- The Washington Times - Sunday, June 18, 2006

KAISERSLAUTERN, Germany — After earning a 1-1 draw with three-time world champion Italy yesterday, the United States remains in contention at the World Cup and heads into its game with Ghana on Thursday searching for a win to advance to the final 16.

It won’t be easy. Midfielder Pablo Mastroeni and forward Eddie Pope are suspended for the Ghana game after both earned red cards.

Remarkably, before 46,000 at the sold-out Fritz-Walter Stadium, the U.S. team held the favored Italians scoreless while playing a man down for the last 44 minutes. The game featured bruising tackles, a bizarre own-goal, controversial calls and three red cards.

“We redeemed ourselves from day one and we are where we want to be,” U.S. coach Bruce Arena said. “Two red cards in five minutes was very harsh. I respect the way the team dealt with it. … I’m not sure I’ve coached a game where I have had two players red-carded in my life.”

After Ghana stunned the Czech Republic 2-0 earlier yesterday, Group E is now wide open. Italy leads with four points, Ghana and the Czech Republic each have three and Team USA has one. The U.S. team must beat Ghana and hope Italy beats the Czechs.

This certainly was a different U.S. team from one that lost to the Czechs 3-0. Midfielder Bobby Convey was running at the Italian defense and firing shots and Landon Donovan and Claudio Reyna were holding their own in the midfield. Once again, Donovan played in the midfield with Brian McBride as the lone striker.

With tackles flying, things became ugly. Pope received a yellow card for dragging down Alberto Gilardino in the 21st minute. The Italian forward got his payback by opening the scoring in the 22nd minute. Midfielder Andrea Pirlo curled in a delicate free kick from 25 yards and Gilardino, seemingly unmarked, ran between Reyna and Pope for a free header which he whipped past U.S. goalie Kasey Keller.

It looked ominous for the U.S. team because the Italians are known for locking up 1-0 games. But the U.S. suddenly received two breaks.

Five minutes after his team scored, Italian defender Cristian Zaccardo, attempting to clear Convey’s floating free-kick, sliced the ball into his own net, making it 1-1. Next, midfielder Daniele De Rossi bloodied McBride with a flying elbow and was immediately given his marching orders by the Uruguayan referee, leaving the Italians to play with 10 players.

The U.S. team then saw plenty of open space and capitalized. Both Reyna and Donovan were running ragged and Clint Dempsey was making good runs on the left. Mastroeni narrowly missed a shot off the bar. But in the next instant, the Colorado Rapids’ star received a red card for a sliding tackle that rammed into Andrea Pirlo’s ankle just before the break. Mastroeni headed to the sideline and the U.S. team had lost the man-advantage.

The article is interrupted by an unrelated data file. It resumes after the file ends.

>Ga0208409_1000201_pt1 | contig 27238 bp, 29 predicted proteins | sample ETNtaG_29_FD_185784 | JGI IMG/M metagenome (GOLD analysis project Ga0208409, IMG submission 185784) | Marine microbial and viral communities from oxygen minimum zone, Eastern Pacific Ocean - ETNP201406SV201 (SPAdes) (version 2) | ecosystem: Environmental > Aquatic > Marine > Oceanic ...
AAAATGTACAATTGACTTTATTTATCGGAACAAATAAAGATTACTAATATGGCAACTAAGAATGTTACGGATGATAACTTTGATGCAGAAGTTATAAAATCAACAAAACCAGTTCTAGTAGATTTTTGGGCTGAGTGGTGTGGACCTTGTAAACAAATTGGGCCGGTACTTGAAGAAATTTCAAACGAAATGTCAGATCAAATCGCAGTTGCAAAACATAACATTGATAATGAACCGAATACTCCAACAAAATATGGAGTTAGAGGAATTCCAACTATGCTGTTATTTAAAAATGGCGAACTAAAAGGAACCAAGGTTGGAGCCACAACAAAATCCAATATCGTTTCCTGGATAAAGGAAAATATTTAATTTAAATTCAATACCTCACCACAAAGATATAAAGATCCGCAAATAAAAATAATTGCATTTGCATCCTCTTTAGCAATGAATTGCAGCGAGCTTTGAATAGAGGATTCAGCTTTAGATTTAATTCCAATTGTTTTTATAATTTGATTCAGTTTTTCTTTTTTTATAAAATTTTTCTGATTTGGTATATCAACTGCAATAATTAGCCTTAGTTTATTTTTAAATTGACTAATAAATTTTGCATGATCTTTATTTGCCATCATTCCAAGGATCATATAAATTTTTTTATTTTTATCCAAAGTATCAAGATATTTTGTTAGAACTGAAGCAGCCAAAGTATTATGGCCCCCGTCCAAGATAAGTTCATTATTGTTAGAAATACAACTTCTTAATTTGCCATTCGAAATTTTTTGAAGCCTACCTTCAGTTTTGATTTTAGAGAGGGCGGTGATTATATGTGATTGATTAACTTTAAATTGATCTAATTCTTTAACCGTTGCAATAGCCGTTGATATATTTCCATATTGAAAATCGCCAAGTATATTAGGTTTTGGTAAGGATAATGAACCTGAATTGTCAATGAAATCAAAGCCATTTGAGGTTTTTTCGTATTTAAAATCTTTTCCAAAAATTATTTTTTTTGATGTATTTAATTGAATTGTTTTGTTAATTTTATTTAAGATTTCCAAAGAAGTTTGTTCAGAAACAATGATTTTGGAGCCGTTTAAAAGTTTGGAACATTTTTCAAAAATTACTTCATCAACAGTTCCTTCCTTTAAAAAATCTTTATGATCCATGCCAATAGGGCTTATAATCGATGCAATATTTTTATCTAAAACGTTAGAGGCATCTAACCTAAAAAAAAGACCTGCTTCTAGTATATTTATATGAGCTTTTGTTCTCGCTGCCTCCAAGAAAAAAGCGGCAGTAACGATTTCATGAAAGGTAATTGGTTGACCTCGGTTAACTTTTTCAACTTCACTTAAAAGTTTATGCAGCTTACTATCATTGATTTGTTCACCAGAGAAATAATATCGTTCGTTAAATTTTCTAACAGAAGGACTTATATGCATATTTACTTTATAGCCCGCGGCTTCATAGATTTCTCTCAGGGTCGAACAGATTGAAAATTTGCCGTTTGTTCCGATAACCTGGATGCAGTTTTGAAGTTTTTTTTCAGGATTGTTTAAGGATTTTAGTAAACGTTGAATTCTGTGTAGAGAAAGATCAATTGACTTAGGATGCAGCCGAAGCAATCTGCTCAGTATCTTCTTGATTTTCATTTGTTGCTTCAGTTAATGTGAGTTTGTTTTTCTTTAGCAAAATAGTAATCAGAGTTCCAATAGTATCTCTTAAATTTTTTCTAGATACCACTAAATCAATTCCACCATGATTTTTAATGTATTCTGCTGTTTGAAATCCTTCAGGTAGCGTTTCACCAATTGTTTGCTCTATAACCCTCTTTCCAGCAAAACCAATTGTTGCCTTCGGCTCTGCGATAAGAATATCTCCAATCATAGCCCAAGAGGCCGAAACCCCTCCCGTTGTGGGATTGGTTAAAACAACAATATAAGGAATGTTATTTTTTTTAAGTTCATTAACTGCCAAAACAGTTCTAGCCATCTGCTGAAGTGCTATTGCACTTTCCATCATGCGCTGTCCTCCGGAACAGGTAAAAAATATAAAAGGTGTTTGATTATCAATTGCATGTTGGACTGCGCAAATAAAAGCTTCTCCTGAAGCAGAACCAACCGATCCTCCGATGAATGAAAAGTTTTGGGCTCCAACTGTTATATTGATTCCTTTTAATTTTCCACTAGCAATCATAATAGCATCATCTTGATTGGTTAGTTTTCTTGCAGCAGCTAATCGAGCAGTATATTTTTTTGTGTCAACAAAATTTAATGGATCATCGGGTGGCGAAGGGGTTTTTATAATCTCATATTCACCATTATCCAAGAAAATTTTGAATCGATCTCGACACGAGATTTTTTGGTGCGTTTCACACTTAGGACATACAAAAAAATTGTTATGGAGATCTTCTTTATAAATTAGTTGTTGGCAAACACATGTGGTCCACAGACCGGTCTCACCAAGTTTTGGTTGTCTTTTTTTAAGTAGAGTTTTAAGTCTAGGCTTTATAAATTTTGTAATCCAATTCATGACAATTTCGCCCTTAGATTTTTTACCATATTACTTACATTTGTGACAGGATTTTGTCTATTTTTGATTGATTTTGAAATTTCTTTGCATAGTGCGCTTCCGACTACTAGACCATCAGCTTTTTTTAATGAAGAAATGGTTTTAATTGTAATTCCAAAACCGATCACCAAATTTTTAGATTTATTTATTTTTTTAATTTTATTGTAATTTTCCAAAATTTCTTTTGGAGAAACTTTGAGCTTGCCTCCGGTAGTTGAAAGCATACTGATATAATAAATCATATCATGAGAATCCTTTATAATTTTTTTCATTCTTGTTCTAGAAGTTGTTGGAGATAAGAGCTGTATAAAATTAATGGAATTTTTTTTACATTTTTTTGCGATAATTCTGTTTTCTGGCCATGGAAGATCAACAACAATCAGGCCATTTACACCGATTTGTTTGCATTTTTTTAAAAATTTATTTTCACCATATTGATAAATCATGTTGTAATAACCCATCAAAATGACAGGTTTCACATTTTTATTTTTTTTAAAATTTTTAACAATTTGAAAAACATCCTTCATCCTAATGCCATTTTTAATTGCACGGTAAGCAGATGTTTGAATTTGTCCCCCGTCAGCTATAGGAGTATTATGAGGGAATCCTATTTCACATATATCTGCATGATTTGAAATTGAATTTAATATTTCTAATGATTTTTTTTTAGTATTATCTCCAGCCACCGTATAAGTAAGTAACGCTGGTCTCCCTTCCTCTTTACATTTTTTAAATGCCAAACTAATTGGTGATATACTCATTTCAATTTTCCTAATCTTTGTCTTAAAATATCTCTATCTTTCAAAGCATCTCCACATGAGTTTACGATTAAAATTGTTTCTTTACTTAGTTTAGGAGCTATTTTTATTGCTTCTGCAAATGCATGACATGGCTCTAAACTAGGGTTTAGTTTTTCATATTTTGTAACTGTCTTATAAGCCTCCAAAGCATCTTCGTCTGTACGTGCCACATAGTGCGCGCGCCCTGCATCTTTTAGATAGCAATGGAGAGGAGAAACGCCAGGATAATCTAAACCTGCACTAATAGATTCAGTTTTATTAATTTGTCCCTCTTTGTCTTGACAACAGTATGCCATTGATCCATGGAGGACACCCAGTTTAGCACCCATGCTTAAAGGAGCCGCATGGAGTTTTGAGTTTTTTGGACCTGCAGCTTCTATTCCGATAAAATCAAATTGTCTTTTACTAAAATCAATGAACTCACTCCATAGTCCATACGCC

The second half opened with the United State down to nine men when Pope was sent off for a tackle from behind on Gilardino in the 46th minute. Arena, who was disgusted by what he believed to be a harsh call, was forced to replace the hard-working Convey with defender Jimmy Conrad.

“It was a real wacky game,” Convey said. “We were playing two men down and still getting chances.”

Arena tried to be philosophical about the red cards.

“It’s natural that the powers in the game get a little more respect from the officiating,” Arena said.

The speedy DaMarcus Beasley came on for Dempsey in the 62nd mark and minutes later thought he had the game-winner. But the goal was waved off when the assistant referee flagged McBride for offsides, enraging the U.S. team’s bench.

“We did pretty well even though we were two men down,” Beasley said. “We had plenty of chances, and we didn’t let them score. We hung together as a team to get the point.”

Keller made a brilliant save in the 73rd minute, diving to stop Alessandro Del Piero’s shot.

“Those guys bled for our country and our team,” Keller said of his teammates.

The Italians failed to take advantage of their man advantage and the nine-man U.S. team surprisingly had its share of possession.

Arena’s worn and battered squad weathered the late surging attacks of the Italians, claiming a well-earned point to keep its hope alive. The U.S. players ran over to celebrate with the thousands of cheering U.S. fans. The embarrassed Italians escaped to their locker room in a hurry.

“This was a big one,” Arena said. “It keeps us alive and you never know what happens on the last day.”

Notes — Arena made two changes to his lineup from the Czech debacle for the Italy game, benching defender Eddie Lewis with Carlos Bocanegra as left back, and replacing the outspoken Beasley with Dempsey on the right flank.

To win the group and avoid a possible matchup with Brazil in the second round, Italy must beat the Czechs, who are missing five key starters — two to injury and three to suspension.

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